Tai Chi 8 form by Helen Liang

Practicing regularly Tai Chi 8 form taught by Master Helen Liang enables me to experience Qi flow easily. – Sifu Ricardo B Serrano

According to my Tai Chi 8 form teacher Master Helen Liang, have you had a hard time calming your “monkey mind” — a Buddhist term used to describe restless, unsettled thoughts?

On any given day, if we’re not stressed about the pandemic, we’re consumed by the “what ifs” swirling around our unpredictable world. It’s no wonder we’re exhausted, burned out, and feeling completely out of sorts.

Many people have turned to meditation to calm and center themselves, but for those of us who can’t easily quiet the busyness of our minds, what can we do?

The answer lies in the ancient Chinese martial art of Tai Chi.

Tai Chi is a beautifully choreographed slow-motion, low-impact practice renowned for calming the mind while reducing stress and clearing negative energies. It’s often described as “meditation in motion” because it engages both your mind and body — whereas exercise and meditation primarily engage one or the other.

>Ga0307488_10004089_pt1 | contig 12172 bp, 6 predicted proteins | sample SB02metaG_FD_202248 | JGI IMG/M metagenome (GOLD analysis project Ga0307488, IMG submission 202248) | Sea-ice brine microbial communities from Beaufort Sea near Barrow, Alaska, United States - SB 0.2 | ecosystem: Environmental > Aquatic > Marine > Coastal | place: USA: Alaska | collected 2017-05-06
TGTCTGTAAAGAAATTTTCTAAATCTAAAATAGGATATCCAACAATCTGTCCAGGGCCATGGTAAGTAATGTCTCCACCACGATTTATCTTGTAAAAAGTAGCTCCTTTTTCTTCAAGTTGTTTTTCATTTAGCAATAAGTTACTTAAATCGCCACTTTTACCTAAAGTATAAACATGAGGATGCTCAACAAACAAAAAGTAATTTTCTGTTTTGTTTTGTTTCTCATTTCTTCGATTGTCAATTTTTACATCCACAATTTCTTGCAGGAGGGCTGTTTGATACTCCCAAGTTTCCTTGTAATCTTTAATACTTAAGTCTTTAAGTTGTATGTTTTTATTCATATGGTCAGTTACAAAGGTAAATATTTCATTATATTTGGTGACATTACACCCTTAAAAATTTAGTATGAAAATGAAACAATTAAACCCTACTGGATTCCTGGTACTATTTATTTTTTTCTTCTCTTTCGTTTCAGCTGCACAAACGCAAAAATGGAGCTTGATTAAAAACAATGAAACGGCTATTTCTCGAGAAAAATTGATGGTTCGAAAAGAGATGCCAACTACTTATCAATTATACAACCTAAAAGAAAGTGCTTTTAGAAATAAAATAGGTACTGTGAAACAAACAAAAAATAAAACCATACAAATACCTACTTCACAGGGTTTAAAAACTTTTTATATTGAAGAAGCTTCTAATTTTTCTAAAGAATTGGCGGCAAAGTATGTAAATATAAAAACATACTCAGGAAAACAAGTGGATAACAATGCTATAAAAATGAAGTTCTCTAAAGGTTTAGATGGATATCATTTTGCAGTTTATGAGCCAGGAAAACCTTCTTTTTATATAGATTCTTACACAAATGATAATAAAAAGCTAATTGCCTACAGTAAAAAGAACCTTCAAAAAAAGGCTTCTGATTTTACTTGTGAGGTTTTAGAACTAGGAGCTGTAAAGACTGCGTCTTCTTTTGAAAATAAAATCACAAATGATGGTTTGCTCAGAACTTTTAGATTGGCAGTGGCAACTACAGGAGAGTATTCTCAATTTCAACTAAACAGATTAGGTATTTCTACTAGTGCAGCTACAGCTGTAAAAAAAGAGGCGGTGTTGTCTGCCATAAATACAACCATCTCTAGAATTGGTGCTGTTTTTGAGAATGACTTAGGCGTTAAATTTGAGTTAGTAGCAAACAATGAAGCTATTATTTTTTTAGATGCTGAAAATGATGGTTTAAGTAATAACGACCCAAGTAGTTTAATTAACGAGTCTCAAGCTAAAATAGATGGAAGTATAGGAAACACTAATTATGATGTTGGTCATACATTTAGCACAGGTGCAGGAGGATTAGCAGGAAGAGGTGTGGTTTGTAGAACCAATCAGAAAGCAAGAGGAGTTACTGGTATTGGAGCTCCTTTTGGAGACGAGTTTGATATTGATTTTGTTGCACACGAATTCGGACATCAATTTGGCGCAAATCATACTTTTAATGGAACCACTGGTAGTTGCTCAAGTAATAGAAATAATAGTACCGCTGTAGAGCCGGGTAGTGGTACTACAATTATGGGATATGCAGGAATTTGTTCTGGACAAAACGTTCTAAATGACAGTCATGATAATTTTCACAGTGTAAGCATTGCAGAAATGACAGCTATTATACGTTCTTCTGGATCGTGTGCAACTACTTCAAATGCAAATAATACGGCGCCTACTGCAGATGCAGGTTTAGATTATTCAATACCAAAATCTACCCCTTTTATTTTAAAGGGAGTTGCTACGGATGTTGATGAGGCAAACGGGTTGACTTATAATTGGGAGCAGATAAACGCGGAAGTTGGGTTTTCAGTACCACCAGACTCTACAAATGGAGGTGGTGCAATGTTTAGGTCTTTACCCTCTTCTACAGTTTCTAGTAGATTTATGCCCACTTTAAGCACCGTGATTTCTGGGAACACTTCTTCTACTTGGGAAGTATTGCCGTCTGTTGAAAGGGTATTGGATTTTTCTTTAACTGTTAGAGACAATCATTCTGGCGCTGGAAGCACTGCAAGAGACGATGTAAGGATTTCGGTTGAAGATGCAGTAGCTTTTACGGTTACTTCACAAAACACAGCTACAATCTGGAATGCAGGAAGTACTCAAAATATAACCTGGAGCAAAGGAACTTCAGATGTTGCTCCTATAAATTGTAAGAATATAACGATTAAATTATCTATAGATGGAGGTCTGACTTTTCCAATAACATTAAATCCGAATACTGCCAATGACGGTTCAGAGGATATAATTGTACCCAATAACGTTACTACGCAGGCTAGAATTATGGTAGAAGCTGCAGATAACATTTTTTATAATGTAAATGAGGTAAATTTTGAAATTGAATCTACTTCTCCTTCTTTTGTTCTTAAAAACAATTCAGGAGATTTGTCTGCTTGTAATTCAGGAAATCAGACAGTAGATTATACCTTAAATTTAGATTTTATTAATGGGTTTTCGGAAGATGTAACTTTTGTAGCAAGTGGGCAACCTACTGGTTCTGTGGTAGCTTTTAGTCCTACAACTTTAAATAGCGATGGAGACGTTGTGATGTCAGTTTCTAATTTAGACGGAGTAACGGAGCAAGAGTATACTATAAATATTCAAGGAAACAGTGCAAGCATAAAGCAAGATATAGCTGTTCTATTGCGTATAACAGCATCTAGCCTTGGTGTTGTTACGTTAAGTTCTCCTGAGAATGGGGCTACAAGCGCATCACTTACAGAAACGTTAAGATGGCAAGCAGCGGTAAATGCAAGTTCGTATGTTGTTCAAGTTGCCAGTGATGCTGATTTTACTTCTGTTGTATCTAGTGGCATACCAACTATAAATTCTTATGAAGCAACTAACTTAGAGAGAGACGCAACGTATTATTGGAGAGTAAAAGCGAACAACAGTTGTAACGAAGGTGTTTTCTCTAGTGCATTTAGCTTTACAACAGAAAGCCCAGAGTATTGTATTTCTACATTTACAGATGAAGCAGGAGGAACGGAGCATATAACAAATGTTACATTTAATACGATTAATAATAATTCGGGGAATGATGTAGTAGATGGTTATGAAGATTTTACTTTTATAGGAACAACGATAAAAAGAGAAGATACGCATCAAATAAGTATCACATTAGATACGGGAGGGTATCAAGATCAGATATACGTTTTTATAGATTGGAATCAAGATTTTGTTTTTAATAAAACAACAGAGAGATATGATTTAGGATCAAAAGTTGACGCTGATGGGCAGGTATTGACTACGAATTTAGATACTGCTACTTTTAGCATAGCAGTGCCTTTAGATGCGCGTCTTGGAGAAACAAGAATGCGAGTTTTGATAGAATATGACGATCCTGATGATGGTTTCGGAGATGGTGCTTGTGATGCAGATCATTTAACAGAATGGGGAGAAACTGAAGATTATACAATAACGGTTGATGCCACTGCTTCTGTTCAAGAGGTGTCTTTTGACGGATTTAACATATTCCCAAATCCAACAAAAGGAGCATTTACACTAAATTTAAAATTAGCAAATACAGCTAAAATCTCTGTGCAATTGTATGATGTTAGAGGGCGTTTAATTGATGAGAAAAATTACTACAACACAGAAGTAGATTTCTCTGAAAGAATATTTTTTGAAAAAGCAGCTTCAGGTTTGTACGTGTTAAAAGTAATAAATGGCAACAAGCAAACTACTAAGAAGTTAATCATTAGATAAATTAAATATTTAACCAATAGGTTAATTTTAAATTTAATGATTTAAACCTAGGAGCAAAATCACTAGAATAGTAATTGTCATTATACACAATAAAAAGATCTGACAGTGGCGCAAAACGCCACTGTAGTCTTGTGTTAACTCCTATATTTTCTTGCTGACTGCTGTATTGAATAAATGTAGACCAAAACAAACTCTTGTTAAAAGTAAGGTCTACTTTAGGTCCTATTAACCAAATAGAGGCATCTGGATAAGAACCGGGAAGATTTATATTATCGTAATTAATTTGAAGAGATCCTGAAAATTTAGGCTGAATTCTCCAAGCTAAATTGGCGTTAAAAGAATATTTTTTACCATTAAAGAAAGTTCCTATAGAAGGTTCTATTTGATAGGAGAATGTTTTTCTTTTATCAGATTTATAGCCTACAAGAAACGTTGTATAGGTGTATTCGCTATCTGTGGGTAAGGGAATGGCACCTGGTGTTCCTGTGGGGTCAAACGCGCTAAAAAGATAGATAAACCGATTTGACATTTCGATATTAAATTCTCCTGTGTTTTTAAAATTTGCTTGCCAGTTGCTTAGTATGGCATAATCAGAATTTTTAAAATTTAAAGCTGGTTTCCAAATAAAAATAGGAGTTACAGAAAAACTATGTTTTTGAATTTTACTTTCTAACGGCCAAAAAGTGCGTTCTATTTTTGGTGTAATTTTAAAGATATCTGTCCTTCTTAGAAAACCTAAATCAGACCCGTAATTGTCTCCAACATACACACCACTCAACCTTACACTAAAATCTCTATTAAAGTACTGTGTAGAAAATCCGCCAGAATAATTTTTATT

Tai Chi has been shown for calming your mind, while dynamically strengthening your body and bringing balance back into your life. Using full circular movements, energy is circulated throughout the body, feeding and revitalizing it, allowing you to stay grounded in the moment.

Tai Chi’s purpose is to move your Qi, your life-force energy, throughout your body while also balancing your yin and yang — forces that are opposite but complementary to one another — to bring your whole being into harmony.

When practicing Tai Chi, the goal is to make the moves flow together — circular gestures that are not forced. There’s no difficult exertion — the muscles remain relaxed, your joints aren’t extended, and your connective tissue is flexible and pliable. Each pose requires a change in breathing, concentration, balance, and inner peace.

Although its movements are slow and gentle, Tai Chi also addresses the key components of fitness — it builds muscle strength, flexibility, balance, and to a lesser degree, some aerobic conditioning.

See Learn Tai Chi 8 Form from Tai Chi Master Helen Liang

List of movements for the Tai Chi 8 Form:

  • Reverse reeling forearms
  • Brush knee push
  • Part the wild horse’s mane
  • Wave hands like clouds
  • Rooster stands on one leg
  • Kick with Heel
  • Grasp the peacock’s Tail
  • Cross Hands

For more info, read Six healing Qigong sounds



The Meaning of Life … embracing and breathing the Dao

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